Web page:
Money Savers For Online Shoppers
In 2017, an estimated 1.6 billion people purchased something online. Online sales totaled $2.3 trillion dollars worldwide, up more than 16% from the previous year. As online sales have soared, a number of tools have emerged to help consumers find the best deals. Check out these clever tools to help you save money when you shop online...
Try These Online Shopping Tools
Shopping online is a two-step process; first, find the product you want, and then find the best price for it. A lot of factors may come into play, including sales tax, shipping fees, and the availability of discount coupon codes. Here are three nifty tools that will try to help you get the lowest price when shopping online…
Lots of people shop on Amazon because of their "free 2-day shipping" option for Amazon Prime members. But the truth is that free shipping isn't always free, and Amazon's price for a given item is not guaranteed to be the lowest. WikiBuy tries to solve those problems by finding discount coupons, and shopping around for the seller with the lowest price, factoring in discounts, sales tax, and shipping charges. It even helps you compare shipping dates and estimated delivery times of multiple sellers.
WikiBuy is “an unbiased source you can trust before you buy - powered by the community,” according to its own description in the Google Chrome store. So first, you must join the Wikibuy community by registering and agreeing to share data from your shopping experiences, such as coupon codes that work, and item pricing.
WikiBuy extensions are available for Chrome and Firefox browsers. It runs automatically when you shop at Amazon, and pops up offers from other sources when a lower price is found. At other shopping sites, Wikibuy will offer to try all known discount codes on the checkout page. WikiBuy members also earn loyalty rewards from participating sellers, including Macy's Walmart, eBay, and Needless Markup – er, Nieman Marcus. Rewards are applied automatically when you buy from a participating seller.
Honey automatically finds coupon codes for you while you are shopping. Just register at Honey’s site and install the browser extension for Chrome or Firefox. Then, when you add an item to a site’s shopping cart, click the Honey icon to display the coupon code that saves you the most money (or learn that no coupons are available).
I tried the Honey extension for desktop Chrome. But I found that this thing tries too hard to become my one and only shopping assistant, which is sometimes annoying. An animated “happy guy” pops up at inconvenient times, obscuring information I would rather see. Honey, I don’t want to be your friend; just do your job and stay out of my way.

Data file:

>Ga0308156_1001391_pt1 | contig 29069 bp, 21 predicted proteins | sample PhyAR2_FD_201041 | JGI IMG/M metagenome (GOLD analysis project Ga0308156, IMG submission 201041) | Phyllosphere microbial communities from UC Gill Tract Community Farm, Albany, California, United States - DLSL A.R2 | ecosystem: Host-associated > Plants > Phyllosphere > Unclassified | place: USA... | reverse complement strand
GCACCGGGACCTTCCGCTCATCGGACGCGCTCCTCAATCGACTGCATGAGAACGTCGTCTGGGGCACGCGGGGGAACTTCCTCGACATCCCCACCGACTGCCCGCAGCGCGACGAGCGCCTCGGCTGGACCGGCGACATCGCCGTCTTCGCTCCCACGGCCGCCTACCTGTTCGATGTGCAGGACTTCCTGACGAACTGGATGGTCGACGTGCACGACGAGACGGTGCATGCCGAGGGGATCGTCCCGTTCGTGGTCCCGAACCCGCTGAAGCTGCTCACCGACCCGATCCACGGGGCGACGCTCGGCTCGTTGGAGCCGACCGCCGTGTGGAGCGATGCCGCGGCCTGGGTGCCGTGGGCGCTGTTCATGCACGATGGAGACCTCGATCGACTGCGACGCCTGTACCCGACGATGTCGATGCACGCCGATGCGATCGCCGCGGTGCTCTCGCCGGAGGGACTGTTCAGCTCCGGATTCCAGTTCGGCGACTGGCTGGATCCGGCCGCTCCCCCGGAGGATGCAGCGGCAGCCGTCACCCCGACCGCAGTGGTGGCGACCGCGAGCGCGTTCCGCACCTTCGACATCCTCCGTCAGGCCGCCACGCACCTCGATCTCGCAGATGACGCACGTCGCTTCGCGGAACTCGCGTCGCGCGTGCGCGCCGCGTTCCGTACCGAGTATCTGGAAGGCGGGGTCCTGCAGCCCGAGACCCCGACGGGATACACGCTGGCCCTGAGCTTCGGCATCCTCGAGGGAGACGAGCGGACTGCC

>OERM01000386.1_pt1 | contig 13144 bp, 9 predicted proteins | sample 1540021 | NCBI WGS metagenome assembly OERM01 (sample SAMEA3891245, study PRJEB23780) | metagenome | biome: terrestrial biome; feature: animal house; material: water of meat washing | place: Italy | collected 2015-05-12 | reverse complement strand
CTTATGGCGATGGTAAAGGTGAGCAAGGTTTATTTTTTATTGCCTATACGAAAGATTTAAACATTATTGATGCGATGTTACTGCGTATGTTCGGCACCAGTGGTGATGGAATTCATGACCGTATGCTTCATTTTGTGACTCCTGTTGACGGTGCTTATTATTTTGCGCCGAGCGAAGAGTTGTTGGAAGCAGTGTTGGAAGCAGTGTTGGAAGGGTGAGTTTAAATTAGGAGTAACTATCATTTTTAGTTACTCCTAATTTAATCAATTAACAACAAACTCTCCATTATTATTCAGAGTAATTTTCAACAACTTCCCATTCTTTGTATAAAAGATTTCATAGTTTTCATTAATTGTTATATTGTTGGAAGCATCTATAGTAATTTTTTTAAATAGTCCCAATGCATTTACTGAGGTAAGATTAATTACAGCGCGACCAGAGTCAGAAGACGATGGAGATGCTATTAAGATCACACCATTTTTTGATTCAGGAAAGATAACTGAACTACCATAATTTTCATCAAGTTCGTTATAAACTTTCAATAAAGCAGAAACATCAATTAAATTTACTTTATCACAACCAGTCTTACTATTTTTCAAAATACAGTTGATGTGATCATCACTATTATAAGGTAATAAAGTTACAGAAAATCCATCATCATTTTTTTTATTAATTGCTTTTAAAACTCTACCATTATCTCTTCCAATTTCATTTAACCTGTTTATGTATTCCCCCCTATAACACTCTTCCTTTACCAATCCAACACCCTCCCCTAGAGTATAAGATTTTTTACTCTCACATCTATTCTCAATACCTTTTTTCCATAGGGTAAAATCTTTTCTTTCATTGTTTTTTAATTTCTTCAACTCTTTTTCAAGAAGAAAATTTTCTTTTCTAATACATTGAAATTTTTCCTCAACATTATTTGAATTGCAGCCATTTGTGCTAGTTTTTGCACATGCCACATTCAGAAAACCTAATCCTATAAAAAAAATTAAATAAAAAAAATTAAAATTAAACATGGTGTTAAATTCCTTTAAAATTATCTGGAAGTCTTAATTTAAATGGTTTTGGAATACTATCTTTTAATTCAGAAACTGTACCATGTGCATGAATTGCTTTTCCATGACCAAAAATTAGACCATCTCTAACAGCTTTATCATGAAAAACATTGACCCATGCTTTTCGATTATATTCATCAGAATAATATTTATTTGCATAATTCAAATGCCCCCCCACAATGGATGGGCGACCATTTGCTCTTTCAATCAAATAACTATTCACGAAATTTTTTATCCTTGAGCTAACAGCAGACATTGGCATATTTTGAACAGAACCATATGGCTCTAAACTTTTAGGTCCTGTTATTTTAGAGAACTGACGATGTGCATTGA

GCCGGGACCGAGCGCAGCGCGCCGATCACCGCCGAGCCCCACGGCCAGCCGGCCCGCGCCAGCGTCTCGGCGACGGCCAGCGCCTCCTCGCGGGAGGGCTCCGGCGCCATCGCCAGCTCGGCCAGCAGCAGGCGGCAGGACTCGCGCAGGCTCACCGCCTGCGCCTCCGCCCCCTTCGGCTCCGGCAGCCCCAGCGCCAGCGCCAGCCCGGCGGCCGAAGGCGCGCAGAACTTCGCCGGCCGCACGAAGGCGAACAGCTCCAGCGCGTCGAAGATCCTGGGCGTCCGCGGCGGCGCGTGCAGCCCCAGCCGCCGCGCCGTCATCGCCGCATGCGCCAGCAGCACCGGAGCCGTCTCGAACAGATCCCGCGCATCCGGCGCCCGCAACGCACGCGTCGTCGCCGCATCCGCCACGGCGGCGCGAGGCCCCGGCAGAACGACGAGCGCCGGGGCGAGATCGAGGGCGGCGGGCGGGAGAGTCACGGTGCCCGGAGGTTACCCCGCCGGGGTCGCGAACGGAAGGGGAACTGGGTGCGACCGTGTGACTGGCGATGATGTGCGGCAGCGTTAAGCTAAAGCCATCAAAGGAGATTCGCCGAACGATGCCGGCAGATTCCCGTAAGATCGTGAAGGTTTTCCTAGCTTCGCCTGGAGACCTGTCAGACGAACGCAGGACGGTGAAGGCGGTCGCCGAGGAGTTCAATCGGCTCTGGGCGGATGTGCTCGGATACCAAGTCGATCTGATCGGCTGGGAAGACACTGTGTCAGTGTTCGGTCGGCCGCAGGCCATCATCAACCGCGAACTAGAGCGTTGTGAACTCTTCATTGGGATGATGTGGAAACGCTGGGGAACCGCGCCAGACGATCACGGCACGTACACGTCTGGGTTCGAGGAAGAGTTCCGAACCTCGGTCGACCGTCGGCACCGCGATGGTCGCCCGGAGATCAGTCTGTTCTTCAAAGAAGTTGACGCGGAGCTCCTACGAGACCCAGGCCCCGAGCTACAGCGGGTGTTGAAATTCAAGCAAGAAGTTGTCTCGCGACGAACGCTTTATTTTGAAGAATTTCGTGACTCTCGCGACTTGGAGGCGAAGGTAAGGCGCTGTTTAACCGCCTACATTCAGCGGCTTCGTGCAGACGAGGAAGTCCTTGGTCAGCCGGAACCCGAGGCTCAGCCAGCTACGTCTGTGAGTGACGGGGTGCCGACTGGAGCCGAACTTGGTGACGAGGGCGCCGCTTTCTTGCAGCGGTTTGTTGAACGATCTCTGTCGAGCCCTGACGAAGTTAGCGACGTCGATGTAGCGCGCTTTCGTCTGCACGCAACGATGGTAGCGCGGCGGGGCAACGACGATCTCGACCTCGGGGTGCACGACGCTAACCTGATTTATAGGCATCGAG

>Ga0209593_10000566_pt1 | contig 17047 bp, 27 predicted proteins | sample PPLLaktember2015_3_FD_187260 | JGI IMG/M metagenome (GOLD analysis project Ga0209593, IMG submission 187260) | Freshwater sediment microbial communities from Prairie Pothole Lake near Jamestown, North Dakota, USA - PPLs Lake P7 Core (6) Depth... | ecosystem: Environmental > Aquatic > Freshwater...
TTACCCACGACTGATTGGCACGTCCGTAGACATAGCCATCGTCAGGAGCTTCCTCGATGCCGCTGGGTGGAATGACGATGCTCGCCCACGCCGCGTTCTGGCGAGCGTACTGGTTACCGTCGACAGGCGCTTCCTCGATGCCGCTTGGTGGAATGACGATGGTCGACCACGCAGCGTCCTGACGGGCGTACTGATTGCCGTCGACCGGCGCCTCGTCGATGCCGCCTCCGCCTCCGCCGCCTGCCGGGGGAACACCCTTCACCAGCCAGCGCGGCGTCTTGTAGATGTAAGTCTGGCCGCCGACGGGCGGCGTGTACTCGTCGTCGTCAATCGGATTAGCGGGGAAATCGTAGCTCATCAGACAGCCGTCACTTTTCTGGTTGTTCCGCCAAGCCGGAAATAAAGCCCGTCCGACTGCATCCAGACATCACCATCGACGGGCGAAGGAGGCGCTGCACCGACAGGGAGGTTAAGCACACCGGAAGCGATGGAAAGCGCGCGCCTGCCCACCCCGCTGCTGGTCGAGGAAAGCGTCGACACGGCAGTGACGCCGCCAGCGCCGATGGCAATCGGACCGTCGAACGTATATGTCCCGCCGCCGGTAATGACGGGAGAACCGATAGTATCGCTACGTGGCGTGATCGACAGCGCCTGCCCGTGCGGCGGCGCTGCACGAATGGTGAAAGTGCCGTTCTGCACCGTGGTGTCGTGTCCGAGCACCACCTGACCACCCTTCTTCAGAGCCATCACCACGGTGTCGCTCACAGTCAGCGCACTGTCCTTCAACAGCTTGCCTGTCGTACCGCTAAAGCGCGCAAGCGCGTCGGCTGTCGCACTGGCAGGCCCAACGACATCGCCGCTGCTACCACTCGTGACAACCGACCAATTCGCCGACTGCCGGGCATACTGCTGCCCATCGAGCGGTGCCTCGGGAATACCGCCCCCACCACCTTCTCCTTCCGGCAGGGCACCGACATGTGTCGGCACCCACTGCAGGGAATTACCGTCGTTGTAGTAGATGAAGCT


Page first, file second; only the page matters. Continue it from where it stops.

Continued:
Ebates has a simple, straightforward business model known as a loyalty program. The company earns cash from participating sellers each time an eBates member makes a purchase. Part of that money is shared with members in cash payments.
Ebates offers up to 25% in cash rebates when you shop online at popular stores like Amazon, Best Buy, JCPenney, Kohls, Macy's, Old Navy, Target and over 2500 more. There are no points, and no “funny money" -- you get cash to spend however and wherever you wish. You get paid every three months via your choice of Paypal or paper check.
The Camelizer extension works only with Amazon. It provides a shortcut to the CamelCamelCamel database of historical prices, presenting charts that show how the price of an item has varied over time. Amazon prices, along with new and used Marketplace sellers’ prices are plotted on a single graph. At a glance, you can see the volatility of an item’s price and which sales channel you should choose. If an item’s price is pretty stable, you may as well buy it now. But if it has fluctuated significantly in the past, you may want to set a future date on which to check the price again. The Camelizer accommodates these options.
The Camelizer works with a slew of national retailers, and is available for Google Chrome, Mozilla Firefox, Apple Safari, Internet Explorer and Edge users can use a bookmarklet in lieu of the Camelizer browser extension.
Each of these shopping tools has other features, such as eBates’ Visa credit card that pays cash back on offline as well as online purchases, which may be decisive if you have to choose just one shopping tool. But you don’t have to make that choice. You can disable any or all of them for most of your web-surfing time, and enable one or more only for significant shopping sprees. (Use your browser's settings icon in the upper-right corner to turn extensions on or off.)
I really don’t need to compare five prices when shopping for pencils; the price differences are going to be negligible. But when it comes to expensive geek toys or power tools, I will often use both eBates and WikiBuy to find a good deal. Note that I didn’t say “the best deal.” That is and will remain as elusive as a unicorn.
Do you use these or other tools to save when shopping online? Your thoughts on this topic are welcome. Post your comment or question below...
This article was posted by Bob Rankin on 26 Oct 2018
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Article information: AskBobRankin -- Money Savers For Online Shoppers (Posted: 26 Oct 2018)
Copyright © 2005 - Bob Rankin - All Rights Reserved